How long could you afford to be out of business? Many business owners who would never think of leaving their buildings and contents uninsured overlook how much it would cost them in lost earnings if operations were down for a period of time due to a natural or man-made disaster, or power outage. Continued business income is just as important to a "disabled" enterprise as continued wages are to a disabled individual.
Business insurance may be considered accident or disability insurance for a business, since it helps to maintain a regular flow of earnings after the business has been completely or partially shut down by disasters, including fires, tornados, and theft. Business interruption insurance is designed to pay for the lost net profits of the business plus any continuing expenses occurring during "down time" caused by a peril covered by the policy.
There are many different forms of business interruption insurance, and the price can vary greatly based on the level of risk and the potential cost of getting the business up and running again after a disaster strikes. While business interruption insurance is sometimes included in business owner policies (BOPs), the type and amount of coverage provided by a standard policy may be insufficient for the needs of many companies. So, a complete analysis would be necessary to determine which type of business interruption insurance is best suited to your business needs.
Most manufacturing firms require gross earnings coverage. When the value of a firm's future gross earnings is properly estimated, any noncontinuing expenses may be deducted to arrive at a figure that represents the firm's net profit plus any continuing expenses accrued had no interruption occurred. The continuation of a profit stream is therefore allowed to flow through to the firm, and can even compensate key employees who might otherwise be lured away by competitors during an enforced shutdown.
Many commercial enterprises are unable to afford a closure and must remain in operation even though property has been damaged, either because of the nature of the business or that a shutdown might result in a permanent loss of business. For example, banks, supermarkets, and health care facilities typically need to make arrangements for continued operation even if a permanent location is damaged or destroyed. Under these circumstances, extra expense insurance would be more appropriate to help pay more than the normal expenses that are needed to keep the insured in business. Overtime wages for employees, extra travel, and the cost associated with substitute or makeshift facilities could be covered by extra expense insurance, which would contribute to retaining company visibility.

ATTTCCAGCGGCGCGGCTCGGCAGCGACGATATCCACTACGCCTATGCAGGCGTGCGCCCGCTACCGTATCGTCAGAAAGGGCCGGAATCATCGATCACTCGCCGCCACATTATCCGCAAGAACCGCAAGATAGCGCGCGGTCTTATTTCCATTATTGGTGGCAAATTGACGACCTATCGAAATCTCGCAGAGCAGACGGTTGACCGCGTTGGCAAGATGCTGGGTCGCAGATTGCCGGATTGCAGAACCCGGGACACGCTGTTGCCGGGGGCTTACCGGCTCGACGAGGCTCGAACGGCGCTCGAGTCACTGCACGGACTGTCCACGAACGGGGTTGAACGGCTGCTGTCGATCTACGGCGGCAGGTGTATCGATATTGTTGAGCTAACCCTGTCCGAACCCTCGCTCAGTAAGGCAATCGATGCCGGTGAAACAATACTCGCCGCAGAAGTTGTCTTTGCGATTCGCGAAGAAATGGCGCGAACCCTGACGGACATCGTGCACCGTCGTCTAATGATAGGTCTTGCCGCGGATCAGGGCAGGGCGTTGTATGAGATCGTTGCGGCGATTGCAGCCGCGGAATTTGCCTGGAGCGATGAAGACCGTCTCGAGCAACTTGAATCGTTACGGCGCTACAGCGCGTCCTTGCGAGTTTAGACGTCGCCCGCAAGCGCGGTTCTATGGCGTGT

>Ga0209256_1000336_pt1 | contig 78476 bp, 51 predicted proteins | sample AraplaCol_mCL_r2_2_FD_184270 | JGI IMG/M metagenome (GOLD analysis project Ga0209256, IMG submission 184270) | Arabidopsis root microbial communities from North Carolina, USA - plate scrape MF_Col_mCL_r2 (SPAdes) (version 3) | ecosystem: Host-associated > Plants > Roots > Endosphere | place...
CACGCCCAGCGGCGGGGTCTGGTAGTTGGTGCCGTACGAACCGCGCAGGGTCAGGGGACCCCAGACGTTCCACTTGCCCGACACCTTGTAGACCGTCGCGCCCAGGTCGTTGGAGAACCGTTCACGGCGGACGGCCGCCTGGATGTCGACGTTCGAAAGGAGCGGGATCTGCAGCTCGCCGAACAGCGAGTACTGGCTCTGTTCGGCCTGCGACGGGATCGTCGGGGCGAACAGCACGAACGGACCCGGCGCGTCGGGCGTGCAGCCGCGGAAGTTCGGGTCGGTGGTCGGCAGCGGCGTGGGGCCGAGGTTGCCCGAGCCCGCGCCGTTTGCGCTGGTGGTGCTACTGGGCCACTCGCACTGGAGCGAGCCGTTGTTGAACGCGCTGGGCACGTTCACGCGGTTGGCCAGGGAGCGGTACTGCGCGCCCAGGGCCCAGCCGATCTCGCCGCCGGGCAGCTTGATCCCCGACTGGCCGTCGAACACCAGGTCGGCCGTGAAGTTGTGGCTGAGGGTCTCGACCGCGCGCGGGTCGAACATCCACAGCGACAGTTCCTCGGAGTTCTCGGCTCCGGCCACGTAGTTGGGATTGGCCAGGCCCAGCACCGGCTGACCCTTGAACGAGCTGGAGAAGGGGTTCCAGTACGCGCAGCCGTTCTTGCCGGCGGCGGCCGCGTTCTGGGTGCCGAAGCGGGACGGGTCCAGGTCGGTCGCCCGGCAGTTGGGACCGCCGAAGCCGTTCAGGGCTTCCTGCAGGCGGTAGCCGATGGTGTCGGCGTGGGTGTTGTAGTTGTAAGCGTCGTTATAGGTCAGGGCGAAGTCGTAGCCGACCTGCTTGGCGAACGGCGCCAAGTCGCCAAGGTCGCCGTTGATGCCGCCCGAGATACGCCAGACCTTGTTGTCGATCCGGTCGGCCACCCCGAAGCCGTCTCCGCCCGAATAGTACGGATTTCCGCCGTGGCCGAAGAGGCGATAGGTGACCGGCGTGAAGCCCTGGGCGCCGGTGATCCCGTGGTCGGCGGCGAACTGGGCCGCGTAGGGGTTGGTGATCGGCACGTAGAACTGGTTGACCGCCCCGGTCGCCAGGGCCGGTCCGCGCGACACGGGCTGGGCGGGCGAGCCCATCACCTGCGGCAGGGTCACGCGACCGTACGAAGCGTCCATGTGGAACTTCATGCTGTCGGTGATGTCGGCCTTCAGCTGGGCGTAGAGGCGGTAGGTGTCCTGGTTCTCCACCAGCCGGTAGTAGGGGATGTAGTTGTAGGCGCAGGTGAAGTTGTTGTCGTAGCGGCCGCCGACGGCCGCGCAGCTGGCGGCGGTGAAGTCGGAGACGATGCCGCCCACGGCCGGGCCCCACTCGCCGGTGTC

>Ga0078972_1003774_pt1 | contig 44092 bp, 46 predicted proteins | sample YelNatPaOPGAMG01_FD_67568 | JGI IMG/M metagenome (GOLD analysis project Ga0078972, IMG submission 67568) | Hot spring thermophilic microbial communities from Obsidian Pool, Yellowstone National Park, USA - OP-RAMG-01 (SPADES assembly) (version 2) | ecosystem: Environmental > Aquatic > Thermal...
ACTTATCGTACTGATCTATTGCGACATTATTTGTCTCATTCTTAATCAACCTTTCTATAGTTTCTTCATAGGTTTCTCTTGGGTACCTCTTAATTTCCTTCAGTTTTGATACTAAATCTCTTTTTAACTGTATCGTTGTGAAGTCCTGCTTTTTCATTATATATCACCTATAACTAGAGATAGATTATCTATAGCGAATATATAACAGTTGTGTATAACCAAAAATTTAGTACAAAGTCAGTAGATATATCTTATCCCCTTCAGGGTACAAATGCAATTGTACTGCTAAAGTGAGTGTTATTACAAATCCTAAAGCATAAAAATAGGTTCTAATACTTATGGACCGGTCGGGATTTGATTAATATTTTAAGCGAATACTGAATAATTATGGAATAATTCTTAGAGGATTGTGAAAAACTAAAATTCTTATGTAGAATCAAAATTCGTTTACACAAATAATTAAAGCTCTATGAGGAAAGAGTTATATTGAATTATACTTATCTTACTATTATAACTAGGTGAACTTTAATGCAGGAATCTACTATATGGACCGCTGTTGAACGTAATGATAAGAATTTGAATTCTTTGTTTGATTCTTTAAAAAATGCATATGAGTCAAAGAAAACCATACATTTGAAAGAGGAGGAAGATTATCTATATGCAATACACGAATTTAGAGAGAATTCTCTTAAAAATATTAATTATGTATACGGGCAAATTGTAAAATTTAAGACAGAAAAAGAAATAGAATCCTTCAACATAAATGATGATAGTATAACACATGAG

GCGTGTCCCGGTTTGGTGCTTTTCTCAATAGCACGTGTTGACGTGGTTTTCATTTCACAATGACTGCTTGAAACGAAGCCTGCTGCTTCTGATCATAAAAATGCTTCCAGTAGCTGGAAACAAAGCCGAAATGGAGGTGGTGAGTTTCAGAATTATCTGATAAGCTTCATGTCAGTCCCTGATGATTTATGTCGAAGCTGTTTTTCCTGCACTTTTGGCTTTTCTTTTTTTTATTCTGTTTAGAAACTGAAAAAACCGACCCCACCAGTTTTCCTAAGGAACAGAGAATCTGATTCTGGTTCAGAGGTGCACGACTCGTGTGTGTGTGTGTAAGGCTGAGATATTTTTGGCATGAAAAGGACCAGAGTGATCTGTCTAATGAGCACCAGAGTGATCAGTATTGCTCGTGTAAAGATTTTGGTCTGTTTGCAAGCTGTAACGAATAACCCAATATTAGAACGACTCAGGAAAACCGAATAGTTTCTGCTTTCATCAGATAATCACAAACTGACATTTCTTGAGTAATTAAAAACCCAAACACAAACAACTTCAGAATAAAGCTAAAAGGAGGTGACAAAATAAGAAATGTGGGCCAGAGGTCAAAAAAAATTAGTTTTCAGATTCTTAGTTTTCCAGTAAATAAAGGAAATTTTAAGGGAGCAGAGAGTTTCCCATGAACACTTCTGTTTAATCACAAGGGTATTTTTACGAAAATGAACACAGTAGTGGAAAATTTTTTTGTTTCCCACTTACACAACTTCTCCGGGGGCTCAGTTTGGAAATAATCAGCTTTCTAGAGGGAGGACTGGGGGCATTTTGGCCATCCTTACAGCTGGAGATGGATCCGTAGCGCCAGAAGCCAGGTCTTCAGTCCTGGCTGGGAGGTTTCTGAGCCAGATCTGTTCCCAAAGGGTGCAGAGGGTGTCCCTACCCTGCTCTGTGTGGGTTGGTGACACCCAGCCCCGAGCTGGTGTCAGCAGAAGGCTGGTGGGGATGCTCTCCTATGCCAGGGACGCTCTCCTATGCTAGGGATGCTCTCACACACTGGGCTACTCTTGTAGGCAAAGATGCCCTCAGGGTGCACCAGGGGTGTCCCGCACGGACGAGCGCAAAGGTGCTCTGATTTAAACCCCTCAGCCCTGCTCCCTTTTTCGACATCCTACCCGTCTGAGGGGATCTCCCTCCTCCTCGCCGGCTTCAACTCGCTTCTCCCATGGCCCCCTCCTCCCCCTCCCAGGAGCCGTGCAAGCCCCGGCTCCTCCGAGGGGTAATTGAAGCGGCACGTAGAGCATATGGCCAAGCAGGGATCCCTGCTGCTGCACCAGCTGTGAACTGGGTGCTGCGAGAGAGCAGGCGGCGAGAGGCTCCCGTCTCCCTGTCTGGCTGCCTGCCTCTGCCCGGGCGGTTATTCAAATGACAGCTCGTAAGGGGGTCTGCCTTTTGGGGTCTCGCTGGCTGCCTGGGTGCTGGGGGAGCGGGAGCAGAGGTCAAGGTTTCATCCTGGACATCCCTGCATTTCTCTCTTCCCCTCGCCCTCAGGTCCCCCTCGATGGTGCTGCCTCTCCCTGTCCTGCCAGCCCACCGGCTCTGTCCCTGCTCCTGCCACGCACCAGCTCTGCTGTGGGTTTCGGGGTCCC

Consider your business interruption policy options carefully. Due to the nature of some businesses, both gross earnings coverage and extra expense insurance may be necessary to cover overlapping areas of exposure. You may be able to lower the cost of the premiums—and reduce the chances that you will have to file a claim in the first place—by taking steps to protect your firm's premises from natural disasters and crimes. You may, for example, want to consider improving the fireproofing or waterproofing of your buildings, or install a sophisticated security system.
While many plans include a 30-, 60-, or even 90-day waiting period, a review of your company's situation may reveal that an extended waiting period would cause serious damage to your business. Remember that if the firm were forced to shut down temporarily, your company's earnings could continue to suffer even after reopening. Be sure to review your business interruption policy for the provision of ongoing reimbursement for lower sales volumes after operations have resumed. The key is to complete an analysis of the specific needs of your business and then obtain the amount of business interruption coverage you need before it is required.
The information contained in this newsletter is for general use, and while we believe all information to be reliable and accurate, it is important to remember individual situations may be entirely different. The information provided is not written or intended as tax, legal, or financial advice and may not be relied on for purposes of avoiding any Federal tax penalties. Individuals are encouraged to seek advice from their own tax or legal counsel. Individuals involved in the estate planning process should work with an estate planning team, including their own personal legal or tax counsel. Neither the information presented nor any opinion expressed constitutes a representation by us or a solicitation of the purchase or sale of any securities. This newsletter is written and published by LIBERTY PUBLISHING, INC., BEVERLY, MA